Tempt Me with Diamonds
Picture the movie The War of the Roses as a romance novel set in late Victorian England and you have – in a roundabout way – Jane Feather’s latest novel, Tempt Me with Diamonds. If you enjoy reading about characters who like to fight each other and then hate-bang each other into oblivion, then you might like this book more than I did.
Following the death of his best friend at the Siege of Mafeking, Colonel Rupert Lacey has returned to London after years in Africa in order to settle Jeremy Somerville’s estate. Rupert is almost immediately confronted with the presence of Diana, his former fiancée and Jeremy‘s sister, with whom he’s been at loggerheads ever since they were children.
Diana, recently returned from the family’s land in South Africa, quickly learns that Jeremy deeded half of his estate to Rupert, and she’s incensed. After the death of her father she had been counting on the security of her home and the income from the family diamond mines to support her. Diana is the only standing blood heir, and believes everything ought to belong to her – not the loathsome Rupert.
Diana chose to break their betrothal due to nasty rumors about Rupert’s conduct, and her decision created a rift that has caused contention between them ever since. He’d rather share a home with a nest of roaches or a sharp-toothed snake than Diana, and the feeling is mutual. Rupert expects Diana to walk away from the battle for the estate – but well, Diana is nothing if not a creative woman. They find themselves splitting the vast Sommerville homes in London, all the while putting on a face of conviviality for their friends and family. Lust soon comes bubbling up, but Diana becomes fixed on winning her independence through the family racehorse –Kimberly Diamond – she plans on having trained up to greatness.
Rupert and Diana set themselves to war, giving counter-instructions to the servants, taunting each other about their weaknesses, having unpleasant public dinners, and using relatives and friends against one another. To cover for their shared housing agreement, they lie and say they were quietly married in Africa. But will they end up falling back into love for real? Will Kimberly Diamond become a winner? And what secrets is Rupert hiding about his presence at Jem’s death?
Rupert is, in a word, smug, and he’s another one of those heroes who thinks his emotional damage means he has carte blanche to act like an arsehole to everyone around him. He often comes off as mean – even when he’s doing something kind (like getting Diana a walking stick after she twists her ankle) he does something cruel (like go to Diana’s elderly aunt behind her back and deliver an invitation for tea, spreading the lie that they’re married to the family along the way). He constantly cuts Diana out of choices, then gets angry when she does the same to him. And he’s the one who feels the need to go on and on about wanting things to be the way they used to be between them?!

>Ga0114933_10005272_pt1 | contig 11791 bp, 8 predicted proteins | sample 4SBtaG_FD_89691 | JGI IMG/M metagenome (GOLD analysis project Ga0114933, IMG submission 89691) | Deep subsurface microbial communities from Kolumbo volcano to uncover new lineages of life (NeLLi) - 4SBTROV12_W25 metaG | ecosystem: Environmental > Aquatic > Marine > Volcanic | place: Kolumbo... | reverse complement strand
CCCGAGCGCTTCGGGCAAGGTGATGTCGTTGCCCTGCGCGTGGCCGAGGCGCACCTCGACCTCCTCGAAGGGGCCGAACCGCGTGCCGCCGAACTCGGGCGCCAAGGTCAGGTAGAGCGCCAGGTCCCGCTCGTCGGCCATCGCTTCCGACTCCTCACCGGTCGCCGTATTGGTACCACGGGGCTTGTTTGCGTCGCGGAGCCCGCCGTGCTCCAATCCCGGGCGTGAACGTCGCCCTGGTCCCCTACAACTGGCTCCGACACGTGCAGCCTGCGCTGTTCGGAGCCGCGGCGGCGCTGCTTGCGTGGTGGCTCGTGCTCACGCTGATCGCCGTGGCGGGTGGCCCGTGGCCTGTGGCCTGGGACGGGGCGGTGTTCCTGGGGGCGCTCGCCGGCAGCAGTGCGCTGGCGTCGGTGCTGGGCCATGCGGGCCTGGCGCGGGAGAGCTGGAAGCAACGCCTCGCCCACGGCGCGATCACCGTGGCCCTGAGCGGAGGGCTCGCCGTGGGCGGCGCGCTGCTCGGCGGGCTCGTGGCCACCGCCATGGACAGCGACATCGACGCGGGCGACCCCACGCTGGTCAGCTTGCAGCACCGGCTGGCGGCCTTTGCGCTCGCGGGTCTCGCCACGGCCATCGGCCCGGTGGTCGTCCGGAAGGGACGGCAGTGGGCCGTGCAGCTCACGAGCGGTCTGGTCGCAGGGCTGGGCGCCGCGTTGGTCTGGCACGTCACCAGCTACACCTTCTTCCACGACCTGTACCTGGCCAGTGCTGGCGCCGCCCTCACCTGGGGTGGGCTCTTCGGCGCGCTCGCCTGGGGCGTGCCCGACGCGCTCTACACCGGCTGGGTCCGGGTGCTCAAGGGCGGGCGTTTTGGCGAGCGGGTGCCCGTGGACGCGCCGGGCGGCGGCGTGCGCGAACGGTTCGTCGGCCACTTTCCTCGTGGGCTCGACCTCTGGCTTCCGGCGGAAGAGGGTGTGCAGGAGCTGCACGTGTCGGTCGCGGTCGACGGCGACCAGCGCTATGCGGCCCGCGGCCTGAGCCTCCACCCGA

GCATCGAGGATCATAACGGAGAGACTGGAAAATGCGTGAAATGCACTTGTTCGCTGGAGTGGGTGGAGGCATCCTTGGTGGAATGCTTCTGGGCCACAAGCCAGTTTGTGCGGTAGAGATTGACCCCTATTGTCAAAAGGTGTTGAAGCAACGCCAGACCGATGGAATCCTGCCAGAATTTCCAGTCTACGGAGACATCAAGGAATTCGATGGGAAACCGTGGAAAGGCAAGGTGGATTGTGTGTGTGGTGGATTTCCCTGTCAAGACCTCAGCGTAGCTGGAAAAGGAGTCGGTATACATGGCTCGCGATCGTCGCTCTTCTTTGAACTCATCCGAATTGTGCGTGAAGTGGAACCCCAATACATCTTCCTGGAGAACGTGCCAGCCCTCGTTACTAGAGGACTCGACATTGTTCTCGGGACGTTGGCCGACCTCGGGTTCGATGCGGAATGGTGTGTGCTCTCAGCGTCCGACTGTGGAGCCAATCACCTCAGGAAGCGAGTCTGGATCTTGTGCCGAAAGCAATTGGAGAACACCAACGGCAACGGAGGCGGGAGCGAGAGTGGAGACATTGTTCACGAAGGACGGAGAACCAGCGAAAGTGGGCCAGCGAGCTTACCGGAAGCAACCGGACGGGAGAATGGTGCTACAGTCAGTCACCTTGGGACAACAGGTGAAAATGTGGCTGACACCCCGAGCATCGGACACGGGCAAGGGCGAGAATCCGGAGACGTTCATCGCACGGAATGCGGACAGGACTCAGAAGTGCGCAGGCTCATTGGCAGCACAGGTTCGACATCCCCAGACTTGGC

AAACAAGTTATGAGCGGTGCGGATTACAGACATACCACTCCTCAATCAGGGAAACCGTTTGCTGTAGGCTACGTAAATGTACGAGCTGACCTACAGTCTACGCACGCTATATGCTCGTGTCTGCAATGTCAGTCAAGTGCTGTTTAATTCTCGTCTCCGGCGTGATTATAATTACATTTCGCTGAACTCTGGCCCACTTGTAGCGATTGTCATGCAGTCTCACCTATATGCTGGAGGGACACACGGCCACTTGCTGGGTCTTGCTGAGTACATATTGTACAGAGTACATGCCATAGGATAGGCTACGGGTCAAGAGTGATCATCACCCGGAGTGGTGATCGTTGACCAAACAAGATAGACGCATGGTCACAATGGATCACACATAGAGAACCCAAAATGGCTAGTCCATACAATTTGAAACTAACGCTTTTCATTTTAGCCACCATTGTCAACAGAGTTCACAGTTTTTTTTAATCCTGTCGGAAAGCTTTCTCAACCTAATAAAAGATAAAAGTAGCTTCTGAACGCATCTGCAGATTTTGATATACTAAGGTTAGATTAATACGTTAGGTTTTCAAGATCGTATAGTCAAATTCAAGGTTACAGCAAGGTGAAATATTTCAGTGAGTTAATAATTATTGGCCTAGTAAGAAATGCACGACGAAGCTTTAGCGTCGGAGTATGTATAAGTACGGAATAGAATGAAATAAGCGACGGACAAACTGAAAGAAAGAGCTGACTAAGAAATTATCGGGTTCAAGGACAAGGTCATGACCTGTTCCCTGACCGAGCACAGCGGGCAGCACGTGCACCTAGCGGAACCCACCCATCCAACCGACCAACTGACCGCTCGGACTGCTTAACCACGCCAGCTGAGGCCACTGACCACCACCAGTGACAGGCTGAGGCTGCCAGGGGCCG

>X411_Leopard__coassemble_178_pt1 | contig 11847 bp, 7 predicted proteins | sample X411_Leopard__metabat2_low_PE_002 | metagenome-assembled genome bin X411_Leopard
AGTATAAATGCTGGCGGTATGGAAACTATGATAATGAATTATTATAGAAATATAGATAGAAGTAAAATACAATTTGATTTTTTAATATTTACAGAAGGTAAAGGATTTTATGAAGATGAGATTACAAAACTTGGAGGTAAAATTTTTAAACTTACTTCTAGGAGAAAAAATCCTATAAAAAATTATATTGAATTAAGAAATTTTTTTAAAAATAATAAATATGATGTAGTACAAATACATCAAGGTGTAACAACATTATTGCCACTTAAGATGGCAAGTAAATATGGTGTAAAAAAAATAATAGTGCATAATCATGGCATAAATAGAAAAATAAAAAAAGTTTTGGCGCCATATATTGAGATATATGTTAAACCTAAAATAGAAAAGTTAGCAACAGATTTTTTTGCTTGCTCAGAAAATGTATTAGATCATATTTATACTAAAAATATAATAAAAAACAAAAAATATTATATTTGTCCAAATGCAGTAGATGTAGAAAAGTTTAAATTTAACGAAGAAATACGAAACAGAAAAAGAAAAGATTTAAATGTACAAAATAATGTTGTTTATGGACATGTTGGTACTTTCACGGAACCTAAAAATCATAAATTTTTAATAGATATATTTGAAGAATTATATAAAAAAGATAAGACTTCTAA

Diana – smart, wealthy (thanks to the family diamond mine), and beautiful – is a good heroine whose wits only desert her when it comes to Rupert, and even then not that much. I loved her relationship with her fellow debutantes, Fenella and Petra (who will likely be the heroines of the next books in the series), and her relationship with her dogs Hera and Hercules. While she wasn’t pleasant all the time, at least she mostly came off as a rational human being.
Rupert and Diana…well, how much you’ll like their romance will depend on how much you like slap-slap, kiss-kiss style romances. Do you like it when the hero lectures the heroine like a child? Misunderstandings that persist until nearly the last page of the book? Especially the sort that could be easily solved with a single conversation? Then you’ll love this relationship. There is much shouting, conflict, snide-ness and high-handedness between the couple; characters go on and on about how they’re the perfect match because he’s bossy and she’s always been aggravated by his need to take control, which simultaneously makes me wonder if they secretly had stock in an antacid company. Diana and Rupert never talk about their suspicions that the other has been unfaithful to them, preferring to, in the words of Britney Spears and Wil.I.Am, scream and shout. Midway through the book, the main conflict becomes so watered down and so clearly an idiot plot device that I wanted them to either shut up forever or just freaking TALK.
To make matters worse, these two mostly have sex after violent arguments, which is a well Feather goes back to once too often. Much of the sex is treated as a debasement that Diana mentally regrets until the midpoint of the story, and those scenes comprise almost all of the on-page non-fade-to-black sexual encounters between our hero and heroine; this impression isn’t helped when Rupert acts more like an un-negotiated dominant than a boyfriend. These two have known each other since childhood, but that sense of warmth rarely shows up on page, and their constant storminess doesn’t lend to hope that they’ll have a happy marriage. They live in constant distrust of each other, and that is not romantic.
There aren’t many compelling secondary characters besides Fenella and Petra. Rupert and Diana each have a butler and lady’s maid who tend to them, but they don’t come off as interesting people. Mostly, they’re surrounded by servants who tend to pop up, announce a guest, and leave us alone with Diana and Rupert, which is like being stuck between a squabbling pair of hormonal teenagers in a hot car on a long road trip – and one of the many reasons I can’t recommend this book.
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